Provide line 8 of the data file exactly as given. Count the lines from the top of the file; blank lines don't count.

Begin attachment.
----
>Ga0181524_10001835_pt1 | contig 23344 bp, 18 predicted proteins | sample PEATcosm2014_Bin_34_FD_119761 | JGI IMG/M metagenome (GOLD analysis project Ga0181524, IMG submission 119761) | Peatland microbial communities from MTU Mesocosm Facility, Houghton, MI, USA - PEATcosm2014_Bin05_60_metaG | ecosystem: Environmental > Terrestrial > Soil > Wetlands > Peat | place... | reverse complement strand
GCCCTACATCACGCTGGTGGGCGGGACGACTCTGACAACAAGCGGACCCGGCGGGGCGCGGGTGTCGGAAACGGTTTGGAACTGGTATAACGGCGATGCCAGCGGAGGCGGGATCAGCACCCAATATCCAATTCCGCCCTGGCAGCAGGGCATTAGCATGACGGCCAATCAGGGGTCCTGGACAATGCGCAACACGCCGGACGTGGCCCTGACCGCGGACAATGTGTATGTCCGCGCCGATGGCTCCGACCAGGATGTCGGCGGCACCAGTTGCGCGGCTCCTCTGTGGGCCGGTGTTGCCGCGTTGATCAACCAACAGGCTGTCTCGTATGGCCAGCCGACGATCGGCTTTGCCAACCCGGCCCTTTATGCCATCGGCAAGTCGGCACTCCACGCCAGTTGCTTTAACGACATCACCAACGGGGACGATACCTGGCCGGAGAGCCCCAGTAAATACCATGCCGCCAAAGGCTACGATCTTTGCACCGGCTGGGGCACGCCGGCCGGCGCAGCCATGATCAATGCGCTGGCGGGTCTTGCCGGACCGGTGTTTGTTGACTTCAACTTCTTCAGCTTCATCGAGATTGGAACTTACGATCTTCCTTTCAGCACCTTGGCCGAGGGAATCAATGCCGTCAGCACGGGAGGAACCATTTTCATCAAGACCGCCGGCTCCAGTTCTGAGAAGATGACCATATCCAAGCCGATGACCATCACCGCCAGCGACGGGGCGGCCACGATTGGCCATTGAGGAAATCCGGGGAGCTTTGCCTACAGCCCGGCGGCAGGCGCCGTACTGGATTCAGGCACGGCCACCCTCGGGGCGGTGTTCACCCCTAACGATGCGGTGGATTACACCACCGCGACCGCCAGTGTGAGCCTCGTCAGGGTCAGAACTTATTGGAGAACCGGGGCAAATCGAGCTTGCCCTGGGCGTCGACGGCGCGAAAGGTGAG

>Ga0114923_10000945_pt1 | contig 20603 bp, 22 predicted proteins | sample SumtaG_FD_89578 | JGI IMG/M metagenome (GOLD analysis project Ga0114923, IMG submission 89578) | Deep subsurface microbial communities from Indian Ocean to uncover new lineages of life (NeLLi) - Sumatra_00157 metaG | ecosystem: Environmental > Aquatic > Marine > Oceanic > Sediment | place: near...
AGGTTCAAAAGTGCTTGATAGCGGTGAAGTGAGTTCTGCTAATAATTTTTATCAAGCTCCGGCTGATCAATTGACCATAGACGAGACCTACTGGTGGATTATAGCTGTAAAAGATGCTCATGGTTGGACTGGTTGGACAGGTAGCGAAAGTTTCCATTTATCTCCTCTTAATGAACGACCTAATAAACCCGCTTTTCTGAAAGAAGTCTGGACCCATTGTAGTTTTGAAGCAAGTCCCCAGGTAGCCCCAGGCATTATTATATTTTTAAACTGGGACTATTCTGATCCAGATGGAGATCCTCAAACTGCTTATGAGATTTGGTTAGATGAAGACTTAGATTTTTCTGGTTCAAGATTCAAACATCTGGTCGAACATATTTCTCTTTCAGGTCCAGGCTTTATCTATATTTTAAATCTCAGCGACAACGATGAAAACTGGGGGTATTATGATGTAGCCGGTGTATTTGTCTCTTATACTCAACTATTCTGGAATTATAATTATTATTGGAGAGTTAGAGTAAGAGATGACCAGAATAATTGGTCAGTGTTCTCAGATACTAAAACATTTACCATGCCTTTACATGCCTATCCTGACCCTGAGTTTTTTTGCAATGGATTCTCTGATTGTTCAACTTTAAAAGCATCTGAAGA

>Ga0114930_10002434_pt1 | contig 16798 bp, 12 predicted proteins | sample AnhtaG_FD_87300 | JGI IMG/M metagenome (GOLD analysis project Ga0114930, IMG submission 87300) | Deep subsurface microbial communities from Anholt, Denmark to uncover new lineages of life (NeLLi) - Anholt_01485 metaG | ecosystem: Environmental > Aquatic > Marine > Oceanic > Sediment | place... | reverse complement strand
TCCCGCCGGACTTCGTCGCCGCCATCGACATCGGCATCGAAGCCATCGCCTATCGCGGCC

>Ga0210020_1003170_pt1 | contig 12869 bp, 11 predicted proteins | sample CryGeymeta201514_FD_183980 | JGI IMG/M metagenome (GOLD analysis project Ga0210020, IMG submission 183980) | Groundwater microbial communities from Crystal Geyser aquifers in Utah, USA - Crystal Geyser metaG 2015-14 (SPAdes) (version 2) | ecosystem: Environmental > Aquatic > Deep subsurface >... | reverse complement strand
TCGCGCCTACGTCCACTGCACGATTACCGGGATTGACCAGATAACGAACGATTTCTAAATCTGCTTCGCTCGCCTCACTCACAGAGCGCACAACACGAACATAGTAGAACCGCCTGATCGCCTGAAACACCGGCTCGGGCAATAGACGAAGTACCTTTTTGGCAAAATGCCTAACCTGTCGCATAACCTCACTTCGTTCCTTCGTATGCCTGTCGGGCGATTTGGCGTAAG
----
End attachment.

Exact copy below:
TCGCGCCTACGTCCACTGCACGATTACCGGGATTGACCAGATAACGAACGATTTCTAAATCTGCTTCGCTCGCCTCACTCACAGAGCGCACAACACGAACATAGTAGAACCGCCTGATCGCCTGAAACACCGGCTCGGGCAATAGACGAAGTACCTTTTTGGCAAAATGCCTAACCTGTCGCATAACCTCACTTCGTTCCTTCGTATGCCTGTCGGGCGATTTGGCGTAAG